“Do they know who she is?” My friend, a strongly committed Catholic law professor from the Midwest, almost burst out as we strode down 10th Ave. last night on the way to dinner. Did they know she is one of the most influential and most respected intellectual leaders in the America church? Do they realize the effect it has among enlightened Catholics when a condemnation comes out of the blue from Rome, when the target is revered by a network of students and professors from Africa to here? Especially in the wake of the feedback to the knuckle-rappng delivered to America nuns.
The she of course is Sister of Mercy Margaret Farley, former professor at the Yale Divinity School and author of Just Love: A Framework for Christian Sexual Ethics (Continuum, 2006), whose book, as reported in the New York Times (June 5) and National Catholic Reporter, has been denounced by the Congregation for the Doctrine of the Faith as “not consistent with authentic Catholic theology and should not be used by Roman Catholics.” Their argument is that the theology of the book does not conform strictly with the theology of the magisterium. Farley would reply that she does not purport to present strictly Catholic theology, but to employ years of social and cultural, as well as Christian theological, research in order to strengthen the marital commitment by applying principles of justice.
Last week, I called attention to, but did not write about, an important article by former Ambassador Thomas Melady and the Reverend Richard Cizik, a prominent evangelical leader. The two men wrote about the need for Christians to oppose efforts in Uganda to criminalize homosexuality, including life-time prison sentences and even death as penalties in certain cases. I think Melady’s and Cizik’s article is very important.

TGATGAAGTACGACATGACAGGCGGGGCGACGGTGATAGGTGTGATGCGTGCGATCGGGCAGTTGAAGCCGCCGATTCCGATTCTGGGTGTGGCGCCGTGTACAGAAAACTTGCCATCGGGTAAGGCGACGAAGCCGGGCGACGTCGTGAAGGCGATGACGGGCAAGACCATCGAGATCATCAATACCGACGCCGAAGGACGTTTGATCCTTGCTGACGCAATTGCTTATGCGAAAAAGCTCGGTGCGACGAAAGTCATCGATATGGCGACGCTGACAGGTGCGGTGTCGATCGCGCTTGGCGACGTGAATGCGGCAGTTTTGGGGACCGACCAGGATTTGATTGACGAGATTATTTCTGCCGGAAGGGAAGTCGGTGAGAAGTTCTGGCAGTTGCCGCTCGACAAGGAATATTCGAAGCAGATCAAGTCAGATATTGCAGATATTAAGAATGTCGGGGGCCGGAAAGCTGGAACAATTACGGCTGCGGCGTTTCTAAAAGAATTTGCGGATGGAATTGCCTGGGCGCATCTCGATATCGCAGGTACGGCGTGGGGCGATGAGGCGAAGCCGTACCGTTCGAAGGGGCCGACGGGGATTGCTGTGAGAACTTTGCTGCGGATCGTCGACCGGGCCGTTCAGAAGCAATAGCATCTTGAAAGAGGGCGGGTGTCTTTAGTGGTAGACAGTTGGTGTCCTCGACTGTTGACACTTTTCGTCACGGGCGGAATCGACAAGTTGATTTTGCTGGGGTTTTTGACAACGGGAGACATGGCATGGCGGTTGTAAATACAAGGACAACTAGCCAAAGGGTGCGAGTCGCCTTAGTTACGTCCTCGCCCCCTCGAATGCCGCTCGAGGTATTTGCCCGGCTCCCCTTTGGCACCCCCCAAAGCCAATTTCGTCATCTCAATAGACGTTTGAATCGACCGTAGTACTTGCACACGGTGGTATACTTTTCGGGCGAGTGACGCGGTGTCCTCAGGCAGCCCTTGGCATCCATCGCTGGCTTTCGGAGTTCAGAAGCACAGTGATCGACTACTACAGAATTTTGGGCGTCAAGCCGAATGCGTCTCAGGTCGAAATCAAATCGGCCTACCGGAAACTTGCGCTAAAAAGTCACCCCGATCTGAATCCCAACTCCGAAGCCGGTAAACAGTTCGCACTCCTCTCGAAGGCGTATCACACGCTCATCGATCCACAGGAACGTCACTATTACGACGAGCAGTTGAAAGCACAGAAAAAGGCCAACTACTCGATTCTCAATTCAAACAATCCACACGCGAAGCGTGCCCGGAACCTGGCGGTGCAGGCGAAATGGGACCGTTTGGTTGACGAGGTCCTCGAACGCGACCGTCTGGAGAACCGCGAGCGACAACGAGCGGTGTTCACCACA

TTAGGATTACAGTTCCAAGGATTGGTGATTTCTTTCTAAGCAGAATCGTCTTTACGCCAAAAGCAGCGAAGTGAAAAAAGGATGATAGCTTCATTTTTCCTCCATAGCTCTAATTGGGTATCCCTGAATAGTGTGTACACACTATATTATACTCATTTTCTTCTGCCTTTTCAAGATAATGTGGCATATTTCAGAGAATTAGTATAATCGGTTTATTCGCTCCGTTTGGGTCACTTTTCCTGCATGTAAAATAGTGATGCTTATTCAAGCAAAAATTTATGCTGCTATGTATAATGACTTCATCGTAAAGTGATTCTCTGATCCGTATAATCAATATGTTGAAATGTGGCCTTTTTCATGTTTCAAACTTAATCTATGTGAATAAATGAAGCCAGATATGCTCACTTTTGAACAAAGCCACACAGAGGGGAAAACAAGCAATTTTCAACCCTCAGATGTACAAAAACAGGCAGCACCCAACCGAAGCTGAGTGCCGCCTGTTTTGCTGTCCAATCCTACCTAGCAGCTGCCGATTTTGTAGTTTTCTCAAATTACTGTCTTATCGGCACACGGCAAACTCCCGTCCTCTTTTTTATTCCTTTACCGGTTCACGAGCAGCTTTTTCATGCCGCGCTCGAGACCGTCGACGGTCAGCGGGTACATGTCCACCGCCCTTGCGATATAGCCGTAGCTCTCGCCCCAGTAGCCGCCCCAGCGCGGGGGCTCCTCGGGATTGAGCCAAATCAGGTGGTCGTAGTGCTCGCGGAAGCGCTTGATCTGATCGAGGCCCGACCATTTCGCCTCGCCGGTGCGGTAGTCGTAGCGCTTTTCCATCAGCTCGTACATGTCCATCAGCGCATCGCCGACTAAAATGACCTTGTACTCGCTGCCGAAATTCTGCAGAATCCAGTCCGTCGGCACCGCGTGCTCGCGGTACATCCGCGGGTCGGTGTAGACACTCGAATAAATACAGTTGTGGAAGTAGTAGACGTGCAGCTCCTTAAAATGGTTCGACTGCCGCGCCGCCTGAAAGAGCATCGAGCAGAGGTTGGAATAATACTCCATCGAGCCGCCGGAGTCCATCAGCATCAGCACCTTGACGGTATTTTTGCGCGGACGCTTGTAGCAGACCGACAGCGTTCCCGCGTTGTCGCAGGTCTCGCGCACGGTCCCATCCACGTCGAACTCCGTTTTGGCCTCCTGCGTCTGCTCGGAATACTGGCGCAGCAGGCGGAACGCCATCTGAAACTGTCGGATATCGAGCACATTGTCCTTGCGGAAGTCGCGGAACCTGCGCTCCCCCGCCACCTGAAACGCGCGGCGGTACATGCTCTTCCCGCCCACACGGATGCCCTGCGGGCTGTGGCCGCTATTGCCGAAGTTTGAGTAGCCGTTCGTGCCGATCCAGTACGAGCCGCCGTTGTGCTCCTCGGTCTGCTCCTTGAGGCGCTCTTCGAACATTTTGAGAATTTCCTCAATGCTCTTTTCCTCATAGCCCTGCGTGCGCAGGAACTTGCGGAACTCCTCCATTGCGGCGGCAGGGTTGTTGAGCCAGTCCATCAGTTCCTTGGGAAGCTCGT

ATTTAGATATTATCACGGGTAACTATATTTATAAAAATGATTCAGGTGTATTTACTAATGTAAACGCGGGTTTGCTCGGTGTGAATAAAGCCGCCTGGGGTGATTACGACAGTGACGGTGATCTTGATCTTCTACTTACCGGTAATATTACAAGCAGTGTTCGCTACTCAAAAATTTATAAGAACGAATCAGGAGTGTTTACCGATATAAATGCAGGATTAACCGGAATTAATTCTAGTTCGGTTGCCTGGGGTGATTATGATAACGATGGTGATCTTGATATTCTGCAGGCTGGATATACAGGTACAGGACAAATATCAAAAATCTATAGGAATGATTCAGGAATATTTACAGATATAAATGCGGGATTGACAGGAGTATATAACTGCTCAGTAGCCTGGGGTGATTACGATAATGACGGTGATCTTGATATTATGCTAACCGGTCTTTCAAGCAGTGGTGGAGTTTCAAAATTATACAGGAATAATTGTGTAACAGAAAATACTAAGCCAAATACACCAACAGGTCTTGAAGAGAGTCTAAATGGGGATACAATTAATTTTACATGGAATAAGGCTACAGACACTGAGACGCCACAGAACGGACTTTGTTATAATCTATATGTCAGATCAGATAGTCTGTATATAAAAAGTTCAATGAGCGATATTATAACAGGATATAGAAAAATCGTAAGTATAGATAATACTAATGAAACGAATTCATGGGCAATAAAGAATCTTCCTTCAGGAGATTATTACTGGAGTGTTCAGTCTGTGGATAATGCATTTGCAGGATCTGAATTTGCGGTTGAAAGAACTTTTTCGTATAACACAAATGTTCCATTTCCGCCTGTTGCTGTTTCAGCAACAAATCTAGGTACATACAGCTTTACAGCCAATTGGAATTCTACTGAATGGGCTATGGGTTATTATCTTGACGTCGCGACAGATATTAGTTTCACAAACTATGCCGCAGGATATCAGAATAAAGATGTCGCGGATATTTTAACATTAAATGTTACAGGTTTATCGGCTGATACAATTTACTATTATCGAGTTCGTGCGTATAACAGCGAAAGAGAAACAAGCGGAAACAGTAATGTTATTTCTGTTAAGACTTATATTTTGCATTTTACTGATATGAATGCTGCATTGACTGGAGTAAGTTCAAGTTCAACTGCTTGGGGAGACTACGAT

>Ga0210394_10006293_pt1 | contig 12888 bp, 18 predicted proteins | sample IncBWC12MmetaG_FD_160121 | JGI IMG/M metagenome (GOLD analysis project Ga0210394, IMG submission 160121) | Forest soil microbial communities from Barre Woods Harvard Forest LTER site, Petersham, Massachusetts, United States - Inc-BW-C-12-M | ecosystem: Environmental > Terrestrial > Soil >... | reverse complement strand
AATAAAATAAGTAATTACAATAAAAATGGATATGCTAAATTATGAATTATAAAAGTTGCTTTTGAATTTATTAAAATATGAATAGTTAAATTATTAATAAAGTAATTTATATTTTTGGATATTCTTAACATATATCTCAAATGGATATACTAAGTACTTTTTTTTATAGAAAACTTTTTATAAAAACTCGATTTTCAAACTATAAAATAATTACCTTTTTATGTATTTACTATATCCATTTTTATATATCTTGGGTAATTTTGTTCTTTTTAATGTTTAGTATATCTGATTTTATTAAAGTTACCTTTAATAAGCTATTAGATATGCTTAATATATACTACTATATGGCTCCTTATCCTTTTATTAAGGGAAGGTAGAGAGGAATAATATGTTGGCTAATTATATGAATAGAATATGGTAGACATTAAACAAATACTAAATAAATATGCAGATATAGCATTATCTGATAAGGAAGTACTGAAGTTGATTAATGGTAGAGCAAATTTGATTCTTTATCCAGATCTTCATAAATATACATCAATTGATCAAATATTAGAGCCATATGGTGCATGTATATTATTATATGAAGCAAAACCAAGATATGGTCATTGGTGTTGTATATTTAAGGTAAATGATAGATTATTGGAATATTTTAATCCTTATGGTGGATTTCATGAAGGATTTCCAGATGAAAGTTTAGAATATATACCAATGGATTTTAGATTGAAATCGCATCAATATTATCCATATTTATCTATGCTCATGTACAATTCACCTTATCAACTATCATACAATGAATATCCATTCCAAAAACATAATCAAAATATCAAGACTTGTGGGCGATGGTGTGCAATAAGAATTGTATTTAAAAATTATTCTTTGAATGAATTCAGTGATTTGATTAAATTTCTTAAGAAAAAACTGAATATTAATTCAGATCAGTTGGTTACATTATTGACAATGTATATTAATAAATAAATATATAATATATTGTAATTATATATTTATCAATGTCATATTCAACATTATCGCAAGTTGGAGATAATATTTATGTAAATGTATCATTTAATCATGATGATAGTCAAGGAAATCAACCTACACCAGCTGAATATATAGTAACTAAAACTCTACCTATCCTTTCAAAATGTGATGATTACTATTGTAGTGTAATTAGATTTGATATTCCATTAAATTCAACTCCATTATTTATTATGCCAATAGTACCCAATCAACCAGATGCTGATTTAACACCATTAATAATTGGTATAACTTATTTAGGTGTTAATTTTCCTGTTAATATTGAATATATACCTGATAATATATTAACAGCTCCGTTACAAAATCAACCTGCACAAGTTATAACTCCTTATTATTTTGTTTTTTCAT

Many gay men and women see the Christian Church as unjust and bigoted towards them. For purposes of this article, I will only consider the situation of the Catholic Church. Just today, the Congregation for the Doctrine of the Faith, in publishing its notice about Sr. Margaret Farley’s book on sexual ethics, reaffirmed the teaching that: “Basing itself on Sacred Scripture, which presents homosexual acts as acts of grave depravity, tradition has always declared that homosexual acts are intrinsically disordered. They are contrary to the natural law. They close the sexual act to the gift of life. They do not proceed from a genuine affective and sexual complementarity. Under no circumstances can they be approved.” It is not difficult to see how gay men and women could find these words hurtful and even demeaning, even though the CDF precedes this bit about “intrinsically disordered” by affirming the fact that the Church also teaches gay men and women “must be accepted with respect, compassion, and sensitivity. Every sign of unjust discrimination in their regard should be avoided.”
I should like to see the Catholic Church, and the broader Christian community, do more to focus on the teaching about “respect, compassion and sensitivity” and think Melady’s and Cizik’s article does this. It does not ask the Church’s leaders to do something they do not think they could, i.e., change the Church’s teaching. It does not ask the Church to reverse its views on marriage. Instead, the call to oppose unjust discrimination against gays in Uganda asks the Church to do what it can.
Michael Sean Winters
-full post at National Catholic Reporter